If you want to build FFmpeg with additional libraries, download Cygwin "Devel" packages for Ogg and Vorbis from any Cygwin packages repository:
These library packages are only available from Cygwin Ports:
yasm, libSDL-devel, libfaac-devel, libaacplus-devel, libgsm-devel, libmp3lame-devel, libschroedinger1.0-devel, speex-devel, libtheora-devel, libxvidcore-devel
The recommendation for x264 is to build it from source, as it evolves too quickly for Cygwin Ports to be up to date.
With Cygwin you can create Windows binaries that do not need the cygwin1.dll.
Just install your Cygwin as explained before, plus these additional "Devel" packages:
gcc-mingw-core, mingw-runtime, mingw-zlib
and add some special flags to your configure invocation.
For a static build run
./configure --target-os=mingw32 --extra-cflags=-mno-cygwin --extra-libs=-mno-cygwin
and for a build with shared libraries
./configure --target-os=mingw32 --enable-shared --disable-static --extra-cflags=-mno-cygwin --extra-libs=-mno-cygwin
The native Plan 9 compiler does not implement all the C99 features needed by FFmpeg so the gcc port must be used. Furthermore, a few items missing from the C library and shell environment need to be fixed.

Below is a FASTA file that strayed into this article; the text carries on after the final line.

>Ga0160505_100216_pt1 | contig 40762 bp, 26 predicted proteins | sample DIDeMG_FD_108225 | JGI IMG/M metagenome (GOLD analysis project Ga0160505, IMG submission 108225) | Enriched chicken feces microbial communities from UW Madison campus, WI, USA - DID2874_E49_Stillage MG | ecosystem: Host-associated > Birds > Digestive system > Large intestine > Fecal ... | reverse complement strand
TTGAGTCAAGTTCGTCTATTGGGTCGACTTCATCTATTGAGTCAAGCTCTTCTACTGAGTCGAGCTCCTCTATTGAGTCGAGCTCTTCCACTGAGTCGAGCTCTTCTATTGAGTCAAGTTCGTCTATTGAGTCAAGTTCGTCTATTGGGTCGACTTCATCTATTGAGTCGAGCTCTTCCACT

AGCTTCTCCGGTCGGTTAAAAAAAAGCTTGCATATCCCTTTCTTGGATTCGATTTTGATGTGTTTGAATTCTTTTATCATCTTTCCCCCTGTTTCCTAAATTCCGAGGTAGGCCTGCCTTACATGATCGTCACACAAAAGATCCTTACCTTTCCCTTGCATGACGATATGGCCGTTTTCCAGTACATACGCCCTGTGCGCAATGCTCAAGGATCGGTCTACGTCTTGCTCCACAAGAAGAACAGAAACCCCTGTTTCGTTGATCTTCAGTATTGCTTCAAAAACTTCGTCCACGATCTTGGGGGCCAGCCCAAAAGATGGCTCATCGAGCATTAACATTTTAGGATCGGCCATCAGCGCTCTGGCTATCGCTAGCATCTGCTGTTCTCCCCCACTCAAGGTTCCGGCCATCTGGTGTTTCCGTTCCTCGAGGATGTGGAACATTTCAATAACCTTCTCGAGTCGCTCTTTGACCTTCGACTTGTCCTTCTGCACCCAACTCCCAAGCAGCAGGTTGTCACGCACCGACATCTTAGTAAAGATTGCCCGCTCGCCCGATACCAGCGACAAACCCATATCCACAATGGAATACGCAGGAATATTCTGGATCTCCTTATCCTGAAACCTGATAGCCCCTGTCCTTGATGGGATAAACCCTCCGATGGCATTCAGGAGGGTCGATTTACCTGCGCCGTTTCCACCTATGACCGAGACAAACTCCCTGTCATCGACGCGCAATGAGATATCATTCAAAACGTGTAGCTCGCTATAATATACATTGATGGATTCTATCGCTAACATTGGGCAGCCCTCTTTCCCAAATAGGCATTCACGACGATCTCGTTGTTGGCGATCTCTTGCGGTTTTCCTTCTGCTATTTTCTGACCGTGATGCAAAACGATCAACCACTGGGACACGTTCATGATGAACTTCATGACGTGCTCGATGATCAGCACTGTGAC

- GNU awk, grep, make, and sed
Replacements adequate for building FFmpeg can be found in the
compat/plan9directory. Place these somewhere they will be found by the shell. These are not full implementations of the commands and are not suitable for general use.
- Missing C99
Replacement headers are available from http://code.google.com/p/plan9front/issues/detail?id=152.
- Missing or non-standard library functions
Some functions in the C library are missing or incomplete. The
gcc-apelibs-1207package from ports2plan9 includes an updated C library, but installing the full package gives unusable executables. Instead, keep the files from
/386/lib/gnu. From the
libc.aarchive in the
gcc-apelibs-1207package, extract the following object files and turn them into a library:
configureto inform the build system of this library.
- FPU exceptions enabled by default
Unlike most other systems, Plan 9 enables FPU exceptions by default. These must be disabled before calling any FFmpeg functions. While the included tools will do this automatically, other users of the libraries must do it themselves.
This document was generated on April 20, 2015 using makeinfo.